Development. In 1734 the congregation obtained its first official approval by the Church and was legally recognized by the French government, a privilege granted to only a few societies of priests. The society became famous for its learning and integrity of doctrine; none of its members in France ever gave adherence to the Jansenists or took the schismatic constitutional oath of the clergy. It began to interest itself in missionary work, at first supplying candidates to the Paris Foreign Mission Society, but soon after also sending them directly to the missions and assuming charge of mission territories. In 1732 its priests made their first recorded entry into the New World missions in the person of Rev. François Frison de la Mothe of the Seminary of Quebec, Canada. Three years later they began to labor among the French settlers and Indians of Acadia, to whom they ministered during the years preceding the deportation of all Acadians from Nova Scotia and adjacent lands. Jean Louis Le Loutre, Father of the Acadians, and Pierre Maillard, Apostle of the Micmac Indians, did notable work among these people.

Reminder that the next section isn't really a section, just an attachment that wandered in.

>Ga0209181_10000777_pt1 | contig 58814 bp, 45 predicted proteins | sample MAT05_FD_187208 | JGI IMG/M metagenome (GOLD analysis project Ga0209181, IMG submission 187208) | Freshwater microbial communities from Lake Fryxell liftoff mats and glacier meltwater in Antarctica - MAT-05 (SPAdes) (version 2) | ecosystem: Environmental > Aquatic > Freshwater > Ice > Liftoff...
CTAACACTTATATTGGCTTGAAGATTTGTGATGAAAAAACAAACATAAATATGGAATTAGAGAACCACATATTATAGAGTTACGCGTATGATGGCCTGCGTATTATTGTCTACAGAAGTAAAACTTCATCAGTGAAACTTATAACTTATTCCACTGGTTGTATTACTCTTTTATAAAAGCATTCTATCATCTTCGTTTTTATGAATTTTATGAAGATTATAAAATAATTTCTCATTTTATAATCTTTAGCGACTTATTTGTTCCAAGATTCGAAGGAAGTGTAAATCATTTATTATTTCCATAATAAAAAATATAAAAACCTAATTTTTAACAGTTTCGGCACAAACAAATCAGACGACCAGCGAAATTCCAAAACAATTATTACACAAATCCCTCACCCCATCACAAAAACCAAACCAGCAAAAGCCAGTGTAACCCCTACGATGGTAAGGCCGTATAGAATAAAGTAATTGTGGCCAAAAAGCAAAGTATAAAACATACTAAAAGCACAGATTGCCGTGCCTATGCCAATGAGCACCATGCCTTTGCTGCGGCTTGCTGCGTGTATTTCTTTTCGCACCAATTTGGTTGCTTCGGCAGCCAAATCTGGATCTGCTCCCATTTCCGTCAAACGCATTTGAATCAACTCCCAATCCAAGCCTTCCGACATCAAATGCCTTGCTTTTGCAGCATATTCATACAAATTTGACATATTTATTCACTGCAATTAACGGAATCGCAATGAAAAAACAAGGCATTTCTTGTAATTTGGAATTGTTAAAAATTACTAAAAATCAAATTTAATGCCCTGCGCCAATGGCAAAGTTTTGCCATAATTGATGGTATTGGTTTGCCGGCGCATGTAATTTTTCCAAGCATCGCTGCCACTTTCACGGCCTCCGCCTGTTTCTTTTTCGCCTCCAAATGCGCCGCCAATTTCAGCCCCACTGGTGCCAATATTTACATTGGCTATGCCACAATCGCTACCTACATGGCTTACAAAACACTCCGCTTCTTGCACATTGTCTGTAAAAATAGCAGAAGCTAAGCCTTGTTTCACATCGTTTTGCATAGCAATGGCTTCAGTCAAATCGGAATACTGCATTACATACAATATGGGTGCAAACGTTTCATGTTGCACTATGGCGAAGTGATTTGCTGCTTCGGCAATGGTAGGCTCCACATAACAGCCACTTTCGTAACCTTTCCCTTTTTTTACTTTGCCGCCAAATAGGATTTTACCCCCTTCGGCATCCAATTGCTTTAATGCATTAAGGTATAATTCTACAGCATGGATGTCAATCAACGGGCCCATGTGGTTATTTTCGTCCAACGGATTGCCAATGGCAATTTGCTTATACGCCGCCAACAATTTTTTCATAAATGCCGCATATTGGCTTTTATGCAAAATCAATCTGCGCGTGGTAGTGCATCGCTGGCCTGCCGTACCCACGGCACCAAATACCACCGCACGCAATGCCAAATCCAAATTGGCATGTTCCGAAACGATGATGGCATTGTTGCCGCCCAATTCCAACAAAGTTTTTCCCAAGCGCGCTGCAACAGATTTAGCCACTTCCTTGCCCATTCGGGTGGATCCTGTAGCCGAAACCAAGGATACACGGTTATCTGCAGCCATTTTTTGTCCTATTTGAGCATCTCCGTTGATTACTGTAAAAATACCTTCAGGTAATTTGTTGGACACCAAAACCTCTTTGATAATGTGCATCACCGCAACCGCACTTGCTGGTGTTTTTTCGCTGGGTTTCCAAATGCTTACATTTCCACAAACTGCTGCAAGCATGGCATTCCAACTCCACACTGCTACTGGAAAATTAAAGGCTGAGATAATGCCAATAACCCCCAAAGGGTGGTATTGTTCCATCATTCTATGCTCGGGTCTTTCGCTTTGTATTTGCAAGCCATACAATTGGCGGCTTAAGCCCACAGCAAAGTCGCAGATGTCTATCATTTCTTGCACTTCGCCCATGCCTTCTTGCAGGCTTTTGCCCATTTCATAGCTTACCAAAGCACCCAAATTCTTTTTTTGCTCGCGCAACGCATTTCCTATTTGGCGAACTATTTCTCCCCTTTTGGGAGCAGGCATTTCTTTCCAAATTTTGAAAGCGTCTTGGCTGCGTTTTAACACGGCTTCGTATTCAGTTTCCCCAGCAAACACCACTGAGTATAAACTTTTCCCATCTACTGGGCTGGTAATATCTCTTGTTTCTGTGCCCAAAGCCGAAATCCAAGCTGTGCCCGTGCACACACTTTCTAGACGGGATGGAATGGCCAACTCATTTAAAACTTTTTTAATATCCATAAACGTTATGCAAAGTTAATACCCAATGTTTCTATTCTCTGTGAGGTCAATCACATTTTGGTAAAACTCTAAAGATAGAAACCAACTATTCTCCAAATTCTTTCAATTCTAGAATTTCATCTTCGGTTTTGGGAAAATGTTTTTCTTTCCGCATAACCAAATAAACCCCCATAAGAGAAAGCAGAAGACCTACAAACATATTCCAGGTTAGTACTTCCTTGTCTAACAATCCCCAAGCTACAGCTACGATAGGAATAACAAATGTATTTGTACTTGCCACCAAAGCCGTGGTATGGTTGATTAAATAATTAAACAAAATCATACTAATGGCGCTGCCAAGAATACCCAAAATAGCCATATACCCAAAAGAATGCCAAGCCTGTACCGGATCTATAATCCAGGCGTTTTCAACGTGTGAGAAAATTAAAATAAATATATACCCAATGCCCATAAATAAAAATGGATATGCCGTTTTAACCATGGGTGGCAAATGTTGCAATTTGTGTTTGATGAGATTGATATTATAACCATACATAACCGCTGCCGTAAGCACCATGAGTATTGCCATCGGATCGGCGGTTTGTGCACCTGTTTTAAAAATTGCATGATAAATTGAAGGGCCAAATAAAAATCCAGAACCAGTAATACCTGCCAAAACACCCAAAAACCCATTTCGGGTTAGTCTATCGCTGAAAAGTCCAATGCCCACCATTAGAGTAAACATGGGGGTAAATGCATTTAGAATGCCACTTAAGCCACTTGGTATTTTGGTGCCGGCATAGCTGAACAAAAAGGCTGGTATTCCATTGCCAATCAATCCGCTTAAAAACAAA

Both the Seminary and the Congregation of the Holy Ghost almost perished in the persecution resulting from the French Revolution of 1789. Although they were restored in 1805 in accord with the demand of Pius VII, recurrent persecution left them barely able to survive until the year 1848 when (Ven.) François libermann became superior general and infused both with new life. A Jewish convert, Libermann had established the Congregation of the Holy Heart of Mary in 1841 to bring the faith to Africa. The next year he sent the first group of his priests to work in the vicariate of the two Guineas, which stretched along 5,000 miles of Africa's West coast, and without limits to the interior. It had been entrusted by the Holy See to Bp. Edward Barron, former vicar-general of Philadelphia, PA (1842), but the death of nearly all missionaries soon after caused his withdrawal. Libermann then accepted full responsibility for the entire mission (1845). In the extreme north of the Guineas and in the islands of Mauritius and Reunion, Libermann's priests met missionaries sent by the Holy Ghost Fathers. In 1848, encouraged by the Holy See, the two congregations decided to merge. Giving preference to the older of the two, which alone was officially approved by Church and State, the Holy See suppressed Libermann's society, and its members entered the Congregation of the Holy Ghost. Elected its 11th superior general, Libermann so effectively reorganized the congregation that he is regarded as its second founder.